Ramadan can be a golden opportunity to benefit your weight and detox your body, provided you eat right. Fasting is a challenge and affects your body in many ways. Your body undergoes quite a drastic change from receiving food and water on a regular basis to not receiving anything for an extended amount of time; it understandably causes a shock to the system. Your body becomes unsure whether food will be readily available and as a result of this, tries to reserve as much energy as possible by slowing down your metabolism.
Your metabolism is the speed at which your body converts food into energy. A slow metabolism means that the food is converted into energy much slower, which can result in weight gain particularly after Ramadan when normal eating habits are resumed. Therefore it is important that during Ramadan you undertake measures to keep your metabolism as normal as possible. Remember, there is no need to consume the same amount of food as regular days, because during Ramadan you have a less active lifestyle which means you use less energy.
Six steps to control your metabolism during Ramadan
- A meal should be a meal and not a feast.
Eat enough but don’t overload yourself with food as a result of feeling very hungry after fasting. Eat healthy, try to have vegetables and fruits in your diet and switch to lean meats (grilled fish, lean beef, skinless chicken – always remove any visible fat before cooking).Try to have less fat content in your meals (baking or grilling instead of frying, no added margarine or butter, measure the oil in spoonfuls instead of just pouring it from the bottle) and avoid simple sugars by shifting to complex carbohydrates which are rich in fiber, such as those found in grains and seeds. For example, whole-wheat bread, beans, fruits and vegetables should be eaten, particularly during suhoor. Fiber-rich foods help increase the feeling of fullness, promote good blood glucose levels and help with regularity. Fasting during the day can also increase stomach acid content and cause feelings of pain or discomfort. High-fiber foods during dinner can help neutralize this acid and alleviate pain. Eat more protein. This is good for your metabolism; in addition, protein is a muscle builder. Lean protein is better – more good stuff for fewer calories. Your body takes a bit more work to burn this stuff too.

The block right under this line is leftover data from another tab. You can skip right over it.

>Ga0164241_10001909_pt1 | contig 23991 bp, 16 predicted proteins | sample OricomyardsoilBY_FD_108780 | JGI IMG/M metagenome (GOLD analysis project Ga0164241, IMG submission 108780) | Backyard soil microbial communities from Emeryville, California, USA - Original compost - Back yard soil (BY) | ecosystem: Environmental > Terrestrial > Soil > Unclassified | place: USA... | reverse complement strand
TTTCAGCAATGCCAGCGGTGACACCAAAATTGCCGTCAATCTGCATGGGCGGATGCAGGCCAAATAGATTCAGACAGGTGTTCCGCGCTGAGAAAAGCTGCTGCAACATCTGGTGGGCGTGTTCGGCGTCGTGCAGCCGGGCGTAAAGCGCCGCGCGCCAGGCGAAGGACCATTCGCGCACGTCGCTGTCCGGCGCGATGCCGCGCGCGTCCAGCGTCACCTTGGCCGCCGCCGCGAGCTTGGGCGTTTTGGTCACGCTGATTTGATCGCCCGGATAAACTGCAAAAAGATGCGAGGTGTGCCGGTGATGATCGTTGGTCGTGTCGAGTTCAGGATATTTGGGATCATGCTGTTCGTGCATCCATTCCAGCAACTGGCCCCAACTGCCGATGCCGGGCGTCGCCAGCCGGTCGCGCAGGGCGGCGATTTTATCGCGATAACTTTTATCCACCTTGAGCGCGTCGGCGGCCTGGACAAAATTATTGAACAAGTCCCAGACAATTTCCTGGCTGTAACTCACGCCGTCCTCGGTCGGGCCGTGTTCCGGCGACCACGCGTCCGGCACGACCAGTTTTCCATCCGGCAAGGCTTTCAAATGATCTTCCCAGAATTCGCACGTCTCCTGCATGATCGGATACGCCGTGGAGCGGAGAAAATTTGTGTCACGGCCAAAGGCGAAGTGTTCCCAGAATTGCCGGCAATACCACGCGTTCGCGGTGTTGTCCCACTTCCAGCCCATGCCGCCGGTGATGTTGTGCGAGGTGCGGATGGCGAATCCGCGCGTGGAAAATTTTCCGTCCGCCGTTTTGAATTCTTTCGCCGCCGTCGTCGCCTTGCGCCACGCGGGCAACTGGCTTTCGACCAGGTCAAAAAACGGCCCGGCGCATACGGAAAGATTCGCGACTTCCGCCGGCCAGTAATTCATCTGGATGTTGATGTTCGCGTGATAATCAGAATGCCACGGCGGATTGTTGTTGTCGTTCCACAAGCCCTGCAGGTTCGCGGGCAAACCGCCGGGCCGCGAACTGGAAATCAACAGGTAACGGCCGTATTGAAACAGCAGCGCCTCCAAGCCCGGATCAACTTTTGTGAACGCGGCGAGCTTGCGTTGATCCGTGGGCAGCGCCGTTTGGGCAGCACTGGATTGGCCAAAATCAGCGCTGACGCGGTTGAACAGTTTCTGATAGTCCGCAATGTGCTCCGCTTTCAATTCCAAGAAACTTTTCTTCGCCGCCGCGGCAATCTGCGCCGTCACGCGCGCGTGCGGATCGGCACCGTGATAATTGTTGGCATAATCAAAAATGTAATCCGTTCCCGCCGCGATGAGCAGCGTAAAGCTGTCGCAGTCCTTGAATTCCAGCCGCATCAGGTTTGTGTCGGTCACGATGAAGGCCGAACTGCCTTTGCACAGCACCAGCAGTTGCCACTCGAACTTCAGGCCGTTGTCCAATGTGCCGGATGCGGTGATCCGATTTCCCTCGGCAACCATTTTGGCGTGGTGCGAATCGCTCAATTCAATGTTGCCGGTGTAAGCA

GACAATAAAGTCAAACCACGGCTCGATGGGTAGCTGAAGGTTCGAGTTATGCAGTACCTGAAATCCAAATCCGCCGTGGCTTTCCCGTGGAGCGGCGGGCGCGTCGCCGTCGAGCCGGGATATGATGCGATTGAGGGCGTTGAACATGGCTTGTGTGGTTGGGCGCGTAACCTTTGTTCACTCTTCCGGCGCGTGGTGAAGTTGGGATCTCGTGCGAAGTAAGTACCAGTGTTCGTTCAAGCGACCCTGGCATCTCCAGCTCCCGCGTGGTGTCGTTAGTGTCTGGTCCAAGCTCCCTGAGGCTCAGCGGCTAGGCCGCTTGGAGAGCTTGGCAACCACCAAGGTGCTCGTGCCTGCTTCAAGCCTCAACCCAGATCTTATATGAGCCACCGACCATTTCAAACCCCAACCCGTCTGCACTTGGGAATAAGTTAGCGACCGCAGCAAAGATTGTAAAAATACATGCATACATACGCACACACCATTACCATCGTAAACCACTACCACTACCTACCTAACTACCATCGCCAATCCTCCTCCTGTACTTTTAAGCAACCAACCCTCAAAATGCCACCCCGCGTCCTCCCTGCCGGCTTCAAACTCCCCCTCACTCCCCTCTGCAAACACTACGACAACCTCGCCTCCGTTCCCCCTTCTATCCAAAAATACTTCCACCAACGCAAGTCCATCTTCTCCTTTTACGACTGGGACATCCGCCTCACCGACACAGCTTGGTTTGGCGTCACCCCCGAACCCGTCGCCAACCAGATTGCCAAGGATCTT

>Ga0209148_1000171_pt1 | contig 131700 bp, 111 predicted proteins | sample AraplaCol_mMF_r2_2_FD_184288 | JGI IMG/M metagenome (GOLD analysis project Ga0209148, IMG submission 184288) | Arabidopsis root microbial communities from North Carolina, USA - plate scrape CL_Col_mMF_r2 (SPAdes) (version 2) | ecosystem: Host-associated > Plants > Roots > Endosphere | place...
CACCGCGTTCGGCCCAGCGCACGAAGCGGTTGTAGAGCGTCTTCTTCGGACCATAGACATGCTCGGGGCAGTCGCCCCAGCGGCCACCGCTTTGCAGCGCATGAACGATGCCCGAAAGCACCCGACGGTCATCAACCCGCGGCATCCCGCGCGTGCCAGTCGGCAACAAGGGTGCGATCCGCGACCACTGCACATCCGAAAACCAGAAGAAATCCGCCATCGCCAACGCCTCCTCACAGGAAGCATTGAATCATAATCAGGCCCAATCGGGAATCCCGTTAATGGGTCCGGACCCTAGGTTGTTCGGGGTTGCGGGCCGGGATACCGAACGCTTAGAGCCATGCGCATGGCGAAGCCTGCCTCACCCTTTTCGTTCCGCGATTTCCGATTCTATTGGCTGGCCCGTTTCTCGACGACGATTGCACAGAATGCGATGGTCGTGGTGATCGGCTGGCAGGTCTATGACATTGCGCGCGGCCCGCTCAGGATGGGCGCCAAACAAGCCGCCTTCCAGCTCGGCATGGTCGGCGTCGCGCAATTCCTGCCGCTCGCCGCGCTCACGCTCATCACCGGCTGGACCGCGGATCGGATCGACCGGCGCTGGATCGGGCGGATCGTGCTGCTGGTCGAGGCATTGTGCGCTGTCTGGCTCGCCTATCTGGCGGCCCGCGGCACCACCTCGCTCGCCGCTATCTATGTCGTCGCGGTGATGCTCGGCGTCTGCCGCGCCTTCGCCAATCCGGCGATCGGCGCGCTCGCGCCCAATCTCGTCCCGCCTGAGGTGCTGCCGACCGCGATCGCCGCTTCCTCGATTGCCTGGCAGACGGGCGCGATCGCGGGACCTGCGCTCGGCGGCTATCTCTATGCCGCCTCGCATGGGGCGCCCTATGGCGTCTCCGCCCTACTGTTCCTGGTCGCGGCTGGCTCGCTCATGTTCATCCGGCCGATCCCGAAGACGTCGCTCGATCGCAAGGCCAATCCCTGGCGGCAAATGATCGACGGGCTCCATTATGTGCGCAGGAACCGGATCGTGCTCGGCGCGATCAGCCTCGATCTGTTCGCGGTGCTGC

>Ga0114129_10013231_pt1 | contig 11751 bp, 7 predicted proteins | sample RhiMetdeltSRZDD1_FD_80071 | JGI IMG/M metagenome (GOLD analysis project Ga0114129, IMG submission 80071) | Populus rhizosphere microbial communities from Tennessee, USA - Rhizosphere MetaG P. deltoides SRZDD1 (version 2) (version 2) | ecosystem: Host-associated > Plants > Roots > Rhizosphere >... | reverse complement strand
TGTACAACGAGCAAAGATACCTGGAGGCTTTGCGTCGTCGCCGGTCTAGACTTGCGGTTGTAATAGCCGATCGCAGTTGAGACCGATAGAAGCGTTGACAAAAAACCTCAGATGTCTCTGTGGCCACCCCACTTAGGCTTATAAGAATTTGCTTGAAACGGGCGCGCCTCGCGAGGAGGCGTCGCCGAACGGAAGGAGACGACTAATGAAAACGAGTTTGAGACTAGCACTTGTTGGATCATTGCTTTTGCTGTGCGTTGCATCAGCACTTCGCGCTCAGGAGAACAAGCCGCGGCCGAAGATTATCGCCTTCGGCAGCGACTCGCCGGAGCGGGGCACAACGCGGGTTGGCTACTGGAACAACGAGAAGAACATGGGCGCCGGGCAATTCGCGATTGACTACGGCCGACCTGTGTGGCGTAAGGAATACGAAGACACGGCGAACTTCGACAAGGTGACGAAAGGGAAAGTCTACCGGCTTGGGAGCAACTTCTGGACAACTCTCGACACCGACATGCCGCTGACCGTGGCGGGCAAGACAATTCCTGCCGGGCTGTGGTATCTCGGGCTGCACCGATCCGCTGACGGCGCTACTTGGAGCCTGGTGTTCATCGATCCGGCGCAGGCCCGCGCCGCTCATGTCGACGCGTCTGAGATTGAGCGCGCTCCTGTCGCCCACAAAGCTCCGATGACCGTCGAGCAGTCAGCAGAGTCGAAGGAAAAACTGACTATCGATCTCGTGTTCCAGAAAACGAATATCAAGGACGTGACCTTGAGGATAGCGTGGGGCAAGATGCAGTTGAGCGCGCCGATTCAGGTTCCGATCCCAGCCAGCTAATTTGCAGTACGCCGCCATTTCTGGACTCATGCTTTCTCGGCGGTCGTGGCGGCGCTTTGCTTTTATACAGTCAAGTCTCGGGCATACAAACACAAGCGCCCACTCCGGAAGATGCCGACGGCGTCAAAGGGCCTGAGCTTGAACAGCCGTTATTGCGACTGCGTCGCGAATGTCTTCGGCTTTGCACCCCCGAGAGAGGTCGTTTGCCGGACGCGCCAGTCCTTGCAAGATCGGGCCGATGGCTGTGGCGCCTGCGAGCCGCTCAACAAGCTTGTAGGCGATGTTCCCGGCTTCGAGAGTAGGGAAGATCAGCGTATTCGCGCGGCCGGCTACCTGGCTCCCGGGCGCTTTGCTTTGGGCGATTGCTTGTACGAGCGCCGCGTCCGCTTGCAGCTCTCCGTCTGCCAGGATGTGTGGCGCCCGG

- Fried and fatty foods such as French fries, sweets, fried sambousa, greasy curries and biryani. High-fat foods are high in calories and are nutrient deficient which will lead to an imbalanced diet, thereby increasing sluggishness and fatigue during Ramadan.
- Salt and salted food, such as pickles, high salt sauces (barbeque, soy, teriyaki), nuts, chips and olives. Dehydration is a risk due to limited fluid intake during the day; high salt foods can further increase this risk by drawing fluids out of your body.
- Foods containing too much sugar such as sweet glucose energy drinks. These are sources of empty calories with very little nutritional value. While they may provide you with instant energy, they will not sustain you through the day and night.